I helped them organize fundraiser events and other projects leading up to the Boston Marathon – the biggest being a dinner the Saturday night before the Marathon, hosting the runners and their families, patient partners and their families, and a few members of the Senior Leadership Team. Some members of the GRT gave remarks before dinner. I wouldn’t consider myself an emotional person but I found myself getting choked up as they spoke about  their fellow runners, their relationships with their patient partners, their experiences with the rare disease community, and the overall mission and accomplishments of the team. That’s when I realized the magnitude of what the GRT does and how it extends far beyond running 26.2 miles.

On Marathon Monday, after an early breakfast with the runners and patient partners, I wished the team good luck and headed back to my apartment close to the route. After plugging everyone’s bib number into an iPhone app to track where they were in the race, I walked down the street with my boyfriend and roommates to cheer at Mile 22. Growing up along the route, I had cheered on Boston Marathon runners since I was little, but I’d never known so many people running it or felt so close to the cause they were running for.

As each GRT bib ran past, I cheered, clapped and yelled for them whether they heard me through the crowds or not. After about half the team had ran by, I saw 2 GRT bibs coming towards me on the same side of the street I was on. It was Phil,the founder of the GRT and ultimately the push I needed to start running, and Shane, a rare disease patient and GRT community partner. Phil gave me a hug and the waterworks started again. My boyfriend looked at me and asked why in the world I was crying. I couldn’t quite put it into words but that’s when I knew, even before the tragedy at the finish line and scramble to account for everyone, that I had to be a larger part of this team. Never in my life have I met a more motivated, dedicated and inspiring group of people. I believed strongly in what they were doing, witnessed the positive impact they were making, and couldn’t settle for being a sideline cheerleader in 2014.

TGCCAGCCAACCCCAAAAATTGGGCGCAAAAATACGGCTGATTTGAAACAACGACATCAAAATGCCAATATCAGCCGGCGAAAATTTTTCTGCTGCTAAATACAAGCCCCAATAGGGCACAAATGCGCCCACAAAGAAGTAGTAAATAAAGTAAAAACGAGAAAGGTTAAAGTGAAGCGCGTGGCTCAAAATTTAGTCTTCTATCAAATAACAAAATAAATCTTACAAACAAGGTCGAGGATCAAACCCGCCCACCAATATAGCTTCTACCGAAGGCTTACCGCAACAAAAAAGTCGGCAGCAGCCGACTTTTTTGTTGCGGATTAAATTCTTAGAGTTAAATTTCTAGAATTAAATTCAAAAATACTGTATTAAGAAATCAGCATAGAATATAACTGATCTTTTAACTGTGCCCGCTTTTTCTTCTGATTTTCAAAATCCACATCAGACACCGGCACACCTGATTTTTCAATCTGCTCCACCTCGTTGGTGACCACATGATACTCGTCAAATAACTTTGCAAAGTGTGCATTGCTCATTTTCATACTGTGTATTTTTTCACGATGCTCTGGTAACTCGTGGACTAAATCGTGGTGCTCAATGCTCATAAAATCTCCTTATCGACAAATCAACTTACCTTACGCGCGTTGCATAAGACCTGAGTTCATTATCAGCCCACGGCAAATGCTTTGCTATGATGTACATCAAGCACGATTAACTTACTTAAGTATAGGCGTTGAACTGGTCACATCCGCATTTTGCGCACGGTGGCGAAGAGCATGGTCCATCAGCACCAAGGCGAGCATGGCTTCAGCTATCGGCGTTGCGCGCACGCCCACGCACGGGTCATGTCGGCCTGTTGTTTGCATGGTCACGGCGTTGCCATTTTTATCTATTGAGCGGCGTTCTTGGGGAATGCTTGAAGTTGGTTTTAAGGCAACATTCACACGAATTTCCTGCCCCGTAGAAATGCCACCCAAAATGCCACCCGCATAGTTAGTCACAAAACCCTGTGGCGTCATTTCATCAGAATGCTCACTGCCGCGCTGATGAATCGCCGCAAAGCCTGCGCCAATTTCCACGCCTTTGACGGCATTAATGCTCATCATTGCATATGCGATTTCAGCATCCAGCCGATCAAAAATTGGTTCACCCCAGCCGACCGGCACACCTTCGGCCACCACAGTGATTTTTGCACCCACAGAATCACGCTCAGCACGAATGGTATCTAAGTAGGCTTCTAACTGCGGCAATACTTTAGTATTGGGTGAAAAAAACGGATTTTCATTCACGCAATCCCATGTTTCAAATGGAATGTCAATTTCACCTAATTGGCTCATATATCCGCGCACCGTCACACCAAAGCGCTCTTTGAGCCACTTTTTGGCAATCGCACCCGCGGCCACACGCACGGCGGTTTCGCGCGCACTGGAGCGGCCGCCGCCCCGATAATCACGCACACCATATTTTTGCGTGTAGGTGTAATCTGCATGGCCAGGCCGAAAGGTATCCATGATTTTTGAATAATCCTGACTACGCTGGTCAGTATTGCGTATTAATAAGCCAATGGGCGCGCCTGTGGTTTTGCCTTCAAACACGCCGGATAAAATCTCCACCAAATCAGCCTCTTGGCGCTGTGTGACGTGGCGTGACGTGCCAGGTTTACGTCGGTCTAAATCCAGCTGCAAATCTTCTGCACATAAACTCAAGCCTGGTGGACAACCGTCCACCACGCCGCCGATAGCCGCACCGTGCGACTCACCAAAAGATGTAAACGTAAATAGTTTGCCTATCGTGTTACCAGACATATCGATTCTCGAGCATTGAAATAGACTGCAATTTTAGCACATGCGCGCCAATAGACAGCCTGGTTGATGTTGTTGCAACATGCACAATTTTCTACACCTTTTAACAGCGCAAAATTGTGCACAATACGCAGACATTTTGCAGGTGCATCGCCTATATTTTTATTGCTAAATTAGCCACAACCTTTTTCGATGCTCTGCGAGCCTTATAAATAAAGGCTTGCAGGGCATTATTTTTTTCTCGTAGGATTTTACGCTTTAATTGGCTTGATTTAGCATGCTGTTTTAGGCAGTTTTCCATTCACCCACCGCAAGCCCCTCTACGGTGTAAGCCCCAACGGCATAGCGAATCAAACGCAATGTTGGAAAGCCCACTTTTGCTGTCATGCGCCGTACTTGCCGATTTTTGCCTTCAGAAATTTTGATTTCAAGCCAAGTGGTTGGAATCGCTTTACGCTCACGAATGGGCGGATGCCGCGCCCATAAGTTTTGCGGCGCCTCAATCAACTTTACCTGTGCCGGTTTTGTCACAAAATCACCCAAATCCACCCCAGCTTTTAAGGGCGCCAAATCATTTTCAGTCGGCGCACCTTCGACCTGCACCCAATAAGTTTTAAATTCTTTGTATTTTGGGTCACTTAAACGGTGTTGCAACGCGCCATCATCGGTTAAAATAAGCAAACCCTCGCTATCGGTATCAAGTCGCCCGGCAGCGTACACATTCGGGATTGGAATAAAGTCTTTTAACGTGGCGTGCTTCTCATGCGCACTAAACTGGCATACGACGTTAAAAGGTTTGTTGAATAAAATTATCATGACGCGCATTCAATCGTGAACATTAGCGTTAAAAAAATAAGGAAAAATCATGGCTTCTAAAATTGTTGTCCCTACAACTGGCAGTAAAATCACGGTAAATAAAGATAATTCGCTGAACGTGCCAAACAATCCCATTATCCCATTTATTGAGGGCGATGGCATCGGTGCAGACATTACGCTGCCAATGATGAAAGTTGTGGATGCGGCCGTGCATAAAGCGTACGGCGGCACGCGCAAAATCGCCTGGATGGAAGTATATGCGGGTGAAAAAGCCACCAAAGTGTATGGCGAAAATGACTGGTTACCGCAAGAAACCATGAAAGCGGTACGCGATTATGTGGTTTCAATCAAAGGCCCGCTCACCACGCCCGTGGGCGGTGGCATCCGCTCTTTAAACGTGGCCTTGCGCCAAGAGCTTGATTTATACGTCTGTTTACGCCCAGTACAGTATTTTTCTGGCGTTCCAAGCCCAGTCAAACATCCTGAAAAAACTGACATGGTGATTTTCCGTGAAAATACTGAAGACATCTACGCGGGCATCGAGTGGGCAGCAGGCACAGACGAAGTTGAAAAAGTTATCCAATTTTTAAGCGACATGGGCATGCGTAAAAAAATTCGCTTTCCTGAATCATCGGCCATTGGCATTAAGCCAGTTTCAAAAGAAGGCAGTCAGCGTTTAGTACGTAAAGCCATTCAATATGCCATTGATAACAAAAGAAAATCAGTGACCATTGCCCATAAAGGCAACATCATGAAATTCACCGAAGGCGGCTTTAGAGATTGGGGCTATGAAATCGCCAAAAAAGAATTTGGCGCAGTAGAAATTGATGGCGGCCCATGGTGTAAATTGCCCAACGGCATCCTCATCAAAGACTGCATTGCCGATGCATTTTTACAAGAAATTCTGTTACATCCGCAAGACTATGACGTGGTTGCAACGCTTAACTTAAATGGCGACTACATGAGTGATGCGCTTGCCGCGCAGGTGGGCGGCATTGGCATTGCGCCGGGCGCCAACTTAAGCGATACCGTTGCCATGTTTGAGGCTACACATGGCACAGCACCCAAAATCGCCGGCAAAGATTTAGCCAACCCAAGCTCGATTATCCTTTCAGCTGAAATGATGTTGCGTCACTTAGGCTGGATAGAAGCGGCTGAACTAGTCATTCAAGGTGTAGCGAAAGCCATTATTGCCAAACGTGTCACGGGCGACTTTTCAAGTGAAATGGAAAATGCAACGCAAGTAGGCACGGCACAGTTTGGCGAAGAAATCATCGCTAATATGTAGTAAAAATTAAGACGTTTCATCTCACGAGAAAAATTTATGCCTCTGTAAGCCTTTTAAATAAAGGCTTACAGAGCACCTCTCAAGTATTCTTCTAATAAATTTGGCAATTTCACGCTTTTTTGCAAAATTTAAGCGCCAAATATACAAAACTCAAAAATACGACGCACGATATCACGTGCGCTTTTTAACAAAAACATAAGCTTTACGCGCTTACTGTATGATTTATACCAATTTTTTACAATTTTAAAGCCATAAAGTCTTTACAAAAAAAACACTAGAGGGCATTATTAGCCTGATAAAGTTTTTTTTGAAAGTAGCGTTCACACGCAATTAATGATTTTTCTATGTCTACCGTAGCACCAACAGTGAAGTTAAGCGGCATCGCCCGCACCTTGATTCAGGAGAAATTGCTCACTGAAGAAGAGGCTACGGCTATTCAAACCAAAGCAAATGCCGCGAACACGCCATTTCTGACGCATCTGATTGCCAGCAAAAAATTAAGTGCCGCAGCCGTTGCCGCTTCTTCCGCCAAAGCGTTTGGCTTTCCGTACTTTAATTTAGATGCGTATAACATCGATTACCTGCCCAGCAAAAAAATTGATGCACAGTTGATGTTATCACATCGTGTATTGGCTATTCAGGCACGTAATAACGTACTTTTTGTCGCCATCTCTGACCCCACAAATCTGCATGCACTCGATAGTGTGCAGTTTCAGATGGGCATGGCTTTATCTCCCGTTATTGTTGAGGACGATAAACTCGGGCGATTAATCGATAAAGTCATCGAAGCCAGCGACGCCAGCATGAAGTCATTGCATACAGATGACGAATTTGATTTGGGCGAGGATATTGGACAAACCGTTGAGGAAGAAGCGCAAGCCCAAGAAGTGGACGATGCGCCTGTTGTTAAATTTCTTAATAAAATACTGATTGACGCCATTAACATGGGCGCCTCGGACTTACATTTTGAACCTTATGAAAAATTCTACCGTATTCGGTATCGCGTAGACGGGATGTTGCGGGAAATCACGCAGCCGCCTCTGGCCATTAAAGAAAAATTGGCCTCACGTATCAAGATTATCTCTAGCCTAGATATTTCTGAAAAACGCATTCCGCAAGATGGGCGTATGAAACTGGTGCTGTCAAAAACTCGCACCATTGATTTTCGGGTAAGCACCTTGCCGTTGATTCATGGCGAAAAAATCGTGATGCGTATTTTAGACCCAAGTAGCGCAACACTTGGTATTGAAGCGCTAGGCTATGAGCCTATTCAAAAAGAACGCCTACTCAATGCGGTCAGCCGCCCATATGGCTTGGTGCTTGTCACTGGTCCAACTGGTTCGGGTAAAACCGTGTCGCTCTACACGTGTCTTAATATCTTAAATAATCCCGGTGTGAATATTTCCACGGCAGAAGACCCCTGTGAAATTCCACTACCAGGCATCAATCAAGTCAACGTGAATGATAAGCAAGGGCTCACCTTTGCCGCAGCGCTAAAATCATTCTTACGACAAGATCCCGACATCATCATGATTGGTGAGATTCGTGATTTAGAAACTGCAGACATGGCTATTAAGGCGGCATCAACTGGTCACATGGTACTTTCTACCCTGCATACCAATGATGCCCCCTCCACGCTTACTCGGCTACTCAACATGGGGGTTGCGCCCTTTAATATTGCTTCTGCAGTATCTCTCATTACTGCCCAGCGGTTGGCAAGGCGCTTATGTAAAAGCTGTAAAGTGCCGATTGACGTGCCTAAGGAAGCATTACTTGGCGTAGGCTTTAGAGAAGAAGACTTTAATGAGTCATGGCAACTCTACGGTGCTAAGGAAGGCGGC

So that is how I got here. To waking up at 5 am to run in the snow in single digit weather (in a Santa hat, no less). To going back the gym after not having touched a treadmill in literally years. To anxiously waiting to find out who my patient partner will be. To figuring how to best leverage my birthday party to turn it into a fundraiser. To being a member of the 2014 Running for Rare Diseases Boston Marathon team. It might be the most challenging thing I’ve ever done but I think it’ll be equally as rewarding. So let the training begin (and get the tissues ready)!

Reflections on 2013

2013 was a great year. It was a year of change and a year of firsts. Looking back, I feel accomplished but also exhausted. A lot went down in the past 365 days.  I moved out of my apartment with two of my best girlfriends. I moved in with my boyfriend. We adopted a pup. I went on some great trips – birthday ski trip, NYC, Cape and even added a couple new countries to my passport (see here, here and here).  Two of my best friends moved to the other side of the country. I celebrated friends’ engagements, wedding and babies. I choreographed my first dance (which will be on stage in 3 weeks, ah!). I “became a runner”. I ran my first 5k in February. I ran my first actual race (bib, microchip  and all), then 5 more 5ks over the summer and then trained and completed my first half marathon in the fall. I also started this ‘ol thing, so I guess I can say I became a blogger too.

As the year comes to an end, I’m happy, content and grateful. That’s all you can ask for, so that’s my hope for the next 365. Cheers to a safe, happy and healthy 2014!